Live Linear Channels are channels that resemble traditional broadcast television in that they run continuously 24/7 and are often displayed in an EPG. Live linear channels can include live content, as well as simulated live VOD assets stitched together.


A Movie is generally a long-form video that includes metadata including vertical poster, director, cast etc. Content in the form of movies lends itself to easier integrations with deep link search on OTT platforms.


A Playlist is a collection of videos, movies, and series organized in a specific order. When viewed, a playlist will automatically play through its entire list of content in order.

Programmatic Live Channels

Programmatic Live Channels are live linear channels that have had their content scheduled by automatic systems.


A Series is a collection of episodes organized under a single title with additional metadata including vertical poster, director, cast etc. Series can have sub-categories for organizing content further called “seasons.”


A Session begins when an individual user opens a streaming service on any device. A session ends when the user then closes or exits the streaming service. A user can have multiple sessions in a single day.

Simulated live

Simulated live are live linear channels made of VOD assets that have been stitched together to “simulate” the experience of watching live content.


A Slate is a form of branding that goes in between content and ad breaks. Usually, in the form of a still logo, or quick animation, it is a way to remind viewers what channel they are viewing.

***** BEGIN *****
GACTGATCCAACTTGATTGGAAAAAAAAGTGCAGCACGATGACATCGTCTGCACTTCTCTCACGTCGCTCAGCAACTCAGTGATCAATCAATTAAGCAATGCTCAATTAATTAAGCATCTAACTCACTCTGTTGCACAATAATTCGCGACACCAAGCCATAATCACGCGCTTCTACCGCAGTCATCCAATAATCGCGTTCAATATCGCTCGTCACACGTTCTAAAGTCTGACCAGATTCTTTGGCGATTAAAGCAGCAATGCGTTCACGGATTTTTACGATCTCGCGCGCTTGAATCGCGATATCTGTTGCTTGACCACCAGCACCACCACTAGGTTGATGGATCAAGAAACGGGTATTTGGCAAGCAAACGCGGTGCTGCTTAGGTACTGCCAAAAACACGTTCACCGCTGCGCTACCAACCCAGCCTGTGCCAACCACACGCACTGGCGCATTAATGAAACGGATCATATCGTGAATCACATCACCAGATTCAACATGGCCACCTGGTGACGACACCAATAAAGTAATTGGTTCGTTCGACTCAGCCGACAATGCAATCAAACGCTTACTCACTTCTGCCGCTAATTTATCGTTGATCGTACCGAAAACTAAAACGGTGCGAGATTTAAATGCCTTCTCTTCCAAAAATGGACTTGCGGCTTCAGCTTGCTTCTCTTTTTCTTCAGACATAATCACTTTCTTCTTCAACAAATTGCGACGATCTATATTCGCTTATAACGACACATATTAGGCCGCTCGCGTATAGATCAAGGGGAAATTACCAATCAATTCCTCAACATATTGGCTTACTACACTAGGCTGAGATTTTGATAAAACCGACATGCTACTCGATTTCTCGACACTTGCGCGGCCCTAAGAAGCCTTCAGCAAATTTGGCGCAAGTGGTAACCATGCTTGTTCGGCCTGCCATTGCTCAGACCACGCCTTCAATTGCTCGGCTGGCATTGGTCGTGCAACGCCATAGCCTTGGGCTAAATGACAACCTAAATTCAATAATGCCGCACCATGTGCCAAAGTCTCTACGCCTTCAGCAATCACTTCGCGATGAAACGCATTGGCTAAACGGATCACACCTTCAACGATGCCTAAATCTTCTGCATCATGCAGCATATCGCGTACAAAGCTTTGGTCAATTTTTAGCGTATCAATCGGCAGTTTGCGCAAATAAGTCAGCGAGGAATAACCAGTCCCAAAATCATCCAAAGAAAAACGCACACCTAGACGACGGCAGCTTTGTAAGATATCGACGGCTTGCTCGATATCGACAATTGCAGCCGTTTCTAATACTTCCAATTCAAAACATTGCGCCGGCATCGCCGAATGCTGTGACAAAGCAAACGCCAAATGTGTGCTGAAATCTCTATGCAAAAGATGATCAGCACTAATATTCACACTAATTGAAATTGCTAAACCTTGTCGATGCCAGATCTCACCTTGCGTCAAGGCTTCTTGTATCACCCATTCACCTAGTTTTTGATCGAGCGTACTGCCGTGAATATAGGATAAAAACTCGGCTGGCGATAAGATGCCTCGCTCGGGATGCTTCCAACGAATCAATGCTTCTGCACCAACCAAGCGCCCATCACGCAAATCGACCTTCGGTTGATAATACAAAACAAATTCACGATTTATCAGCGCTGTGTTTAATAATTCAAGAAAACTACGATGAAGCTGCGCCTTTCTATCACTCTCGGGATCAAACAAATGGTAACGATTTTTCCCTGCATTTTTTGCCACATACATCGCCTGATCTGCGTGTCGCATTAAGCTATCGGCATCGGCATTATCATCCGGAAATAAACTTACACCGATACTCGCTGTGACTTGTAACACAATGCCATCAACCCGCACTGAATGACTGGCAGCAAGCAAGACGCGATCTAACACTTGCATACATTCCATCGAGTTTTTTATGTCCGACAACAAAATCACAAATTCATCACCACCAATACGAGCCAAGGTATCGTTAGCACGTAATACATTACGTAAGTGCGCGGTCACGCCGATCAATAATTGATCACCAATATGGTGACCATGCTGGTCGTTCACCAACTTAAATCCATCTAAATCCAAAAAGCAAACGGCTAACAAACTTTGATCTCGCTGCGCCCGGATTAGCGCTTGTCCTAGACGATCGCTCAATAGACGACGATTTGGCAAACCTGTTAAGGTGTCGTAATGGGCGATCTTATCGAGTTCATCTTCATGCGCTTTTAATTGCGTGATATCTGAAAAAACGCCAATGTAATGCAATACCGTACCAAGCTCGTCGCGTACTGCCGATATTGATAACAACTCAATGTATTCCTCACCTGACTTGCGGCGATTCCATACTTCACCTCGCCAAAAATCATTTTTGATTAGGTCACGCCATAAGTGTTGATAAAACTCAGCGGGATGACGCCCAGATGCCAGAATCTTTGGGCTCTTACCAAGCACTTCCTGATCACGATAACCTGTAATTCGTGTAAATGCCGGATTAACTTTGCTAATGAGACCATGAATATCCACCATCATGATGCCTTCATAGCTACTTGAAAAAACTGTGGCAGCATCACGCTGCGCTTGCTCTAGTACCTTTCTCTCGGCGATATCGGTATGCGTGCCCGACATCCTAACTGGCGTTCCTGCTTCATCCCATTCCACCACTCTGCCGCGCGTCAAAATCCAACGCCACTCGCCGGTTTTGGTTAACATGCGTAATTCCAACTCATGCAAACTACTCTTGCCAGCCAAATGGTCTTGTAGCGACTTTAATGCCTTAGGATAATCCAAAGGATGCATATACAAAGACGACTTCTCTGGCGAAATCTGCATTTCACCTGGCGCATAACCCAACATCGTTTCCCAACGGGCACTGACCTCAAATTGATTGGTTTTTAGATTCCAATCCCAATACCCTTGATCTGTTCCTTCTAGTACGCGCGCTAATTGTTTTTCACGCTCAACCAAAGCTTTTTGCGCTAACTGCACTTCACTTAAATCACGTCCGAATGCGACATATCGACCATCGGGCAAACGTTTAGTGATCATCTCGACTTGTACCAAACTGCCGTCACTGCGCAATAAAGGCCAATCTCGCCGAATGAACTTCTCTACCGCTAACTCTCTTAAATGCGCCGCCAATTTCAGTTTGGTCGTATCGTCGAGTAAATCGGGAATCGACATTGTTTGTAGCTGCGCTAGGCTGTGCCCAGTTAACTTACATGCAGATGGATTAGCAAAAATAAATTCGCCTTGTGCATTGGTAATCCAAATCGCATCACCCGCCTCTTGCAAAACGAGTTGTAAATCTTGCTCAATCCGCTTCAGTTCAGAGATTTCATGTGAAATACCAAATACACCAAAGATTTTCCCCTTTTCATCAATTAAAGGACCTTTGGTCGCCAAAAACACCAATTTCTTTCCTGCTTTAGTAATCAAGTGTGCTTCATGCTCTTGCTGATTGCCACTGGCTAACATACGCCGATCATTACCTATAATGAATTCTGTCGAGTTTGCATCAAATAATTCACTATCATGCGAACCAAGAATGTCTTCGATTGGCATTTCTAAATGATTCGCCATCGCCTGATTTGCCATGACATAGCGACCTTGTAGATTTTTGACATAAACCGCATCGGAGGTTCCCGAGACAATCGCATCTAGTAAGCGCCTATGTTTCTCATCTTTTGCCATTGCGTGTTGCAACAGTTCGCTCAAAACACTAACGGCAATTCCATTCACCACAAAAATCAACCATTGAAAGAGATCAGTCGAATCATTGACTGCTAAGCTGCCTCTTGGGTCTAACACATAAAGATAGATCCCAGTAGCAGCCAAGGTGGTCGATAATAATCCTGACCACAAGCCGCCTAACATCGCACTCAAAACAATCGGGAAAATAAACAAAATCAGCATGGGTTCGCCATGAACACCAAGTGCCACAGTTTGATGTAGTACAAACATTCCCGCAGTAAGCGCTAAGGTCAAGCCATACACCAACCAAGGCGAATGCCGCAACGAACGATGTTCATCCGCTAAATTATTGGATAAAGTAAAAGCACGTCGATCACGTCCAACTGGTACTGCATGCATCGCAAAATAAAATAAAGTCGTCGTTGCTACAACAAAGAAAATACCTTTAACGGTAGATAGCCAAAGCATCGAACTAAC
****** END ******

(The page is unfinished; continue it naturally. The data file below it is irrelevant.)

UGC (User Generated Content)

User Generated Content in most cases refers to short-form web videos popularized on platforms such as YouTube. They are videos that have not been made by a specific company or brand.


A User is an individual who has installed, signed up for, or is watching content on a streaming service.


A Video is any piece of stand-alone content with limited metadata.


A View occurs when a user initiates playback on a piece of content. Different platforms have different minimum view time thresholds to define if they record that a view has occurred.

VOD (Video on Demand)

Video on Demand is video content that plays from the start when a user selects to view it.

Watch Time

Watch Time is the duration of time that content is streamed to a user.

Time Stamped Comments

Time stamped comments are user-generated comments on a video that are associated with a specific time within the video. It is a commonly used form of commenting on video that allows users to easily reference specific occurrences in content.

Video Recommendations